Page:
Drop in to Bryant Freeman’s Eskape Anglers in Riverview to stock up on streamers for spring angling as well as any other equipment you may need such as a Redington Rod.
Providing quality gear for the outdoor enthusiast all year round, Pronature in Miramichi has you covered. Stop in to check out their rods, reels, tackle and gear.
Visit Deals 4 U in Miramichi for your grocery needs, and good Cuban cigars to celebrate getting back to the rivers.
ANY FINANCIAL CONTRIBUTIONS TOWARD HELPING WITH THIS COLUMN ARE GREATLY APPRECIATED. Click here to donate now. A SPECIAL THANKS to all who made contributions.
Thought for the Week: “In every species of fish I’ve angled for, it is the ones that have got away that thrill me the most, the ones that keep fresh in my memory. So I say it is good to lose fish. If we didn’t, much of the thrill of angling would be gone.” Ray Bergman
From the MSA:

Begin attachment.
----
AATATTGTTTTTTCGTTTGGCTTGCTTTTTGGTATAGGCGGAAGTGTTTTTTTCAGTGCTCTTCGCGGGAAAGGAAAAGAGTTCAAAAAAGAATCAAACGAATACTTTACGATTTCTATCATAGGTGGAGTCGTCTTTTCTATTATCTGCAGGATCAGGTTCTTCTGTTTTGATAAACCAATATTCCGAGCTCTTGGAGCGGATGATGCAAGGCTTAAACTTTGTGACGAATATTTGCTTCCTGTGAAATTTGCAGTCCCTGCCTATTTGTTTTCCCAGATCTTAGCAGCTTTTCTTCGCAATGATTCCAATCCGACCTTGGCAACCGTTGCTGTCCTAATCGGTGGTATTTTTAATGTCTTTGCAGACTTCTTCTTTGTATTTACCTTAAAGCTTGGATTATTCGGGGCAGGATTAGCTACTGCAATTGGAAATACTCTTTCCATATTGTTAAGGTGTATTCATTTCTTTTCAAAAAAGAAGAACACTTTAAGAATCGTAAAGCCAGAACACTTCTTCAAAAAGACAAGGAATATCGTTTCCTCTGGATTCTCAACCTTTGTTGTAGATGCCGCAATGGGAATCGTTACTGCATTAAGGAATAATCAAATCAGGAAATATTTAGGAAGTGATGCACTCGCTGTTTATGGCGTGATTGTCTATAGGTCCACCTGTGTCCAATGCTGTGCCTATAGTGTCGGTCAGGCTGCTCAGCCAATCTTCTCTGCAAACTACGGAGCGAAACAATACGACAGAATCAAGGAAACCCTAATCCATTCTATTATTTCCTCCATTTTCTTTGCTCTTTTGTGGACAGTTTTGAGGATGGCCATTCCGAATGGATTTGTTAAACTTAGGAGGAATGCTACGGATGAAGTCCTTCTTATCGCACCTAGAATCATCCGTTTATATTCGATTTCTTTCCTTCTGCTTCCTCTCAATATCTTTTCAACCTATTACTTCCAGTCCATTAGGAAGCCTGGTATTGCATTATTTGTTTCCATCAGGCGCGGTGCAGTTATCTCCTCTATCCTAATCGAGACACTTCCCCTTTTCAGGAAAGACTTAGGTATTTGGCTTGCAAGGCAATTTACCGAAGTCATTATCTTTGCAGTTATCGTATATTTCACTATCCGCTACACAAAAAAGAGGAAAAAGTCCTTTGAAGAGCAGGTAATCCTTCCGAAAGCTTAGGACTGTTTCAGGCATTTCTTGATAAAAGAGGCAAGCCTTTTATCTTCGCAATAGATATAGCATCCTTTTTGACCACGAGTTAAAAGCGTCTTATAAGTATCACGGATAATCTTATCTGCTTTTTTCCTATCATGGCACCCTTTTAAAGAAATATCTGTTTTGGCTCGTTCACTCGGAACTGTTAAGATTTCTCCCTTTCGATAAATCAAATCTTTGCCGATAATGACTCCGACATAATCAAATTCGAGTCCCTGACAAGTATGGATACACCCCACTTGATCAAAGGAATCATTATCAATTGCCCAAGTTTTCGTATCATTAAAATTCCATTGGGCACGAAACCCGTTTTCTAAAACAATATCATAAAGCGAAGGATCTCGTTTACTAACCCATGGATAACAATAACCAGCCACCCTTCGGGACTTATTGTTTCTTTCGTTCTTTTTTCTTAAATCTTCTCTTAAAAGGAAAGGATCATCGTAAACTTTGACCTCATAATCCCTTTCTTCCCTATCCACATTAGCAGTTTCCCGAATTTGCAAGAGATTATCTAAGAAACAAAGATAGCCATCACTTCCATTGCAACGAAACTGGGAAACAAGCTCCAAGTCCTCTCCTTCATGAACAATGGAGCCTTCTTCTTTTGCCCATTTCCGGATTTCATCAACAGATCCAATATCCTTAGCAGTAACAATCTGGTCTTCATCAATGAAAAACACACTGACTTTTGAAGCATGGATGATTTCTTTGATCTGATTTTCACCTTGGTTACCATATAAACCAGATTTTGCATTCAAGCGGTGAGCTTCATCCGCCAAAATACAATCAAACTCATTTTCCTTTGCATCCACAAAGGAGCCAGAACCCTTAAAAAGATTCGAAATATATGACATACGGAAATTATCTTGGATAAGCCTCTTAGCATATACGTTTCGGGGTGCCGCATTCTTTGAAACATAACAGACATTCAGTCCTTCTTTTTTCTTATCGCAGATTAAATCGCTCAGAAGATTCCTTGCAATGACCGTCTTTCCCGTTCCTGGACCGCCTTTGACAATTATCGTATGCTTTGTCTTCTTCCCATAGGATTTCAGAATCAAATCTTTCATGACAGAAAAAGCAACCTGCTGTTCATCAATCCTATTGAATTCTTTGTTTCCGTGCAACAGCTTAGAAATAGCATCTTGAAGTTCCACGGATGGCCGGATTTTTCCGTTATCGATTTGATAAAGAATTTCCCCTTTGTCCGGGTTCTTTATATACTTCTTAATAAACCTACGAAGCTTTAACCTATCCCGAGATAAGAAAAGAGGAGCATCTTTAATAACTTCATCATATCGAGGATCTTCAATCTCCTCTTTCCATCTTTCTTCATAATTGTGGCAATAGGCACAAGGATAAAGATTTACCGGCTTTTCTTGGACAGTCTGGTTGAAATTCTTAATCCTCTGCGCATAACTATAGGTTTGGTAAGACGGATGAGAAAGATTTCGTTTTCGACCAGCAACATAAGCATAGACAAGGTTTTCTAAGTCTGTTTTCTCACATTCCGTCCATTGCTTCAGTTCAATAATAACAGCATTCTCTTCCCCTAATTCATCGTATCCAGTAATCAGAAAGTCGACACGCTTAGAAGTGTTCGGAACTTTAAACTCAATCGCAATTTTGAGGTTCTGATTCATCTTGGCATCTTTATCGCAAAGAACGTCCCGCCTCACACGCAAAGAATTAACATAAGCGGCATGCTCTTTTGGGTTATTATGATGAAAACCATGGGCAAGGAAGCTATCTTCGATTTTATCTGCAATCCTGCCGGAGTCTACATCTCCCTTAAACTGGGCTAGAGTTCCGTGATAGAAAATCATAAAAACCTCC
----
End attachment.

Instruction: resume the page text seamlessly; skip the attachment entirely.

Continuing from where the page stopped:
All reports say there are fish are being caught on both the Northwest and Southwest Miramichi Rivers, including the Sevogle and the Little Southwest. On the Southwest fish have been caught as far up as Rocky Brook. I spoke with anglers who visited the Aesculapius Club on the Little Southwest this week and no salmon had made it up that far but there were some nice sea trout. The Crown Reserve leases are now being fished so will be interesting to see what numbers are being caught at those pools. The trap in Cassilis was fished on Wednesday for the first time this year and the Millerton trap is still being set up. These traps are fished daily by DFO and counts are used to estimate the numbers of salmon in the river each year.